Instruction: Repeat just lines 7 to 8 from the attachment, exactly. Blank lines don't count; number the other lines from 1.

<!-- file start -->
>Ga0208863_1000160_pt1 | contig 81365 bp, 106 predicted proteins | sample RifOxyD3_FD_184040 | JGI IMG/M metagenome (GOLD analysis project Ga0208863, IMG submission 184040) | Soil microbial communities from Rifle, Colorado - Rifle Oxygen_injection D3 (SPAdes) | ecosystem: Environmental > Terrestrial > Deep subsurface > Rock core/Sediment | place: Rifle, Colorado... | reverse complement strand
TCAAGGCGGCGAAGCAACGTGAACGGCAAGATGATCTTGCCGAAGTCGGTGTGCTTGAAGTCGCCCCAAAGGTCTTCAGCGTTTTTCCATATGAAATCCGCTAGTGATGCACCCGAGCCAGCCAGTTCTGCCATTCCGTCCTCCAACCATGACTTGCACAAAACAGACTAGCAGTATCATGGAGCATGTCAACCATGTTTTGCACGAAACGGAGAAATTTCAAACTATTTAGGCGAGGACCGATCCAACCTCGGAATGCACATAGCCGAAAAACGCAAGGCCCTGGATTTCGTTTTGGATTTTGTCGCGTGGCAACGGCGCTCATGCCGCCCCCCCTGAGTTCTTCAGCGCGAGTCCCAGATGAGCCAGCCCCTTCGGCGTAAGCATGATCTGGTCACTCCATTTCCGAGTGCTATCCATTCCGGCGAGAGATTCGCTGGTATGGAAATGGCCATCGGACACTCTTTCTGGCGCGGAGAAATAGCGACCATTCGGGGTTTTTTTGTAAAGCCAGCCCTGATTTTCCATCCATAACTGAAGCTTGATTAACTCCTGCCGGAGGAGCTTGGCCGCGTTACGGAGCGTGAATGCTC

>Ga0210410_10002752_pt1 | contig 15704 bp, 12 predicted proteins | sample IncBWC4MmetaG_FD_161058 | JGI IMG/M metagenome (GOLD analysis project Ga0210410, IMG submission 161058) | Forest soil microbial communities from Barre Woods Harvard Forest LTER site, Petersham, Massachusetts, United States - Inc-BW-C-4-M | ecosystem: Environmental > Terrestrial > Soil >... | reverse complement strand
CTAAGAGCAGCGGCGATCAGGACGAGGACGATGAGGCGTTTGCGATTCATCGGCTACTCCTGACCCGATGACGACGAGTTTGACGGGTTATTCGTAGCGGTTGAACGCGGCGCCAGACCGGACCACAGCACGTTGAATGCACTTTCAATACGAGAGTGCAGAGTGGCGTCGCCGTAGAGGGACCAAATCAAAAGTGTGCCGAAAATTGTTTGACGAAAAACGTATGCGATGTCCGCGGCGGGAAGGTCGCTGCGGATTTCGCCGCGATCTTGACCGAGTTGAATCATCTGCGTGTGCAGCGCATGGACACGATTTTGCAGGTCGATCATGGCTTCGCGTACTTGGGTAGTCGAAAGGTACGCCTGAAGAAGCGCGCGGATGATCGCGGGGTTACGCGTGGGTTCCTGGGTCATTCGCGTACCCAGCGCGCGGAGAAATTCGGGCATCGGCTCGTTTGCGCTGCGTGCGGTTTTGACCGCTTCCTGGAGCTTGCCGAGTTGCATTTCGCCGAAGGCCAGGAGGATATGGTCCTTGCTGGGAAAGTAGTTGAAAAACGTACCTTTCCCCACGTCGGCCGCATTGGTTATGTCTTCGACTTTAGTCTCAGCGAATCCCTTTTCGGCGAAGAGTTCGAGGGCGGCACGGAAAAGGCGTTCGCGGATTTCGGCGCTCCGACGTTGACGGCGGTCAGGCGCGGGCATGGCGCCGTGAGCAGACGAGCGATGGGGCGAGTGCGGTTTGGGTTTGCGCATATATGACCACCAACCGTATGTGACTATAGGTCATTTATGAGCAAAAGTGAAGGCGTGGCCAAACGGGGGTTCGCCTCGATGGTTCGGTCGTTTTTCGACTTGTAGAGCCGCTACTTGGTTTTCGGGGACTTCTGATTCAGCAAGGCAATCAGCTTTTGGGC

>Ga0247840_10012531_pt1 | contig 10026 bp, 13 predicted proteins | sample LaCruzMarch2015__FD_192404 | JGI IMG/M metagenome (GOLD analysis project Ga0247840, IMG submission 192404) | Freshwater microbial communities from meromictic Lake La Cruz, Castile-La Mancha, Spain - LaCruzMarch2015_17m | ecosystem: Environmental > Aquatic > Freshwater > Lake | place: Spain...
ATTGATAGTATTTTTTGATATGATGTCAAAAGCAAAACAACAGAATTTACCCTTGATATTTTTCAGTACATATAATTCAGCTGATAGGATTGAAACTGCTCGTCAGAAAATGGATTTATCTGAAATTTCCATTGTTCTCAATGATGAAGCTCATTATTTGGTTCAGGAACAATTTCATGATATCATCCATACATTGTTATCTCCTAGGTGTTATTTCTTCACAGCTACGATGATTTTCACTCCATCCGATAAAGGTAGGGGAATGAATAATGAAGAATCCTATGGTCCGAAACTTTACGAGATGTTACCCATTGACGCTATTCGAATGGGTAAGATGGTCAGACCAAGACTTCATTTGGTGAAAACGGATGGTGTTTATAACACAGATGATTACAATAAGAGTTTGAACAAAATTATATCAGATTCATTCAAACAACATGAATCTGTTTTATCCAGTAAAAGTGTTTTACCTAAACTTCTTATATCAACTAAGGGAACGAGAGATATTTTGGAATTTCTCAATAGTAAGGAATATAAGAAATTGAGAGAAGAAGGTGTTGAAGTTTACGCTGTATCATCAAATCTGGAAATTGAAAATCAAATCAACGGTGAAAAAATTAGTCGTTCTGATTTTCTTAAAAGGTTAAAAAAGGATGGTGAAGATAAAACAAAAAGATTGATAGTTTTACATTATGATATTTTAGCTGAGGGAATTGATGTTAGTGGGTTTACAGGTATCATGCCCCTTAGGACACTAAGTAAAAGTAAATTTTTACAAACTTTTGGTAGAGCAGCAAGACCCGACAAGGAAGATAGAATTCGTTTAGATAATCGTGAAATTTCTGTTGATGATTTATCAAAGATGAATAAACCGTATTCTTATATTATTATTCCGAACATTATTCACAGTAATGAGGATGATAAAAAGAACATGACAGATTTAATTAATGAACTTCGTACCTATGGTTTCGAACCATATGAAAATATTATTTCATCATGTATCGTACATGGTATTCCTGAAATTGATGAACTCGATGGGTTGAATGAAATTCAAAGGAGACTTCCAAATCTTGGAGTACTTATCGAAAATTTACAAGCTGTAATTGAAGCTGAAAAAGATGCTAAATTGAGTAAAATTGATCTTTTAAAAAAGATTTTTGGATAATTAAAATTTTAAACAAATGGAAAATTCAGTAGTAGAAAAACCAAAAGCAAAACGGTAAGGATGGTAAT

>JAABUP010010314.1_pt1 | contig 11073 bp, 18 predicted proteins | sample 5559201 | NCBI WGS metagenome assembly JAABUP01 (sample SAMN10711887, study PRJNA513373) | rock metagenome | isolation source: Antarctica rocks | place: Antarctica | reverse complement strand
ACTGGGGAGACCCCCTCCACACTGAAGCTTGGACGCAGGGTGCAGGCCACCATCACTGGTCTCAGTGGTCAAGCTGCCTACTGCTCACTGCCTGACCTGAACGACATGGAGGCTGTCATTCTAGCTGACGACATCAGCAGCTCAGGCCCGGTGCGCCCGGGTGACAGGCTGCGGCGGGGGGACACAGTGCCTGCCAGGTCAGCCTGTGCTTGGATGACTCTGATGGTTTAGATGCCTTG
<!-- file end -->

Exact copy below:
>JAABUP010010314.1_pt1 | contig 11073 bp, 18 predicted proteins | sample 5559201 | NCBI WGS metagenome assembly JAABUP01 (sample SAMN10711887, study PRJNA513373) | rock metagenome | isolation source: Antarctica rocks | place: Antarctica | reverse complement strand
ACTGGGGAGACCCCCTCCACACTGAAGCTTGGACGCAGGGTGCAGGCCACCATCACTGGTCTCAGTGGTCAAGCTGCCTACTGCTCACTGCCTGACCTGAACGACATGGAGGCTGTCATTCTAGCTGACGACATCAGCAGCTCAGGCCCGGTGCGCCCGGGTGACAGGCTGCGGCGGGGGGACACAGTGCCTGCCAGGTCAGCCTGTGCTTGGATGACTCTGATGGTTTAGATGCCTTG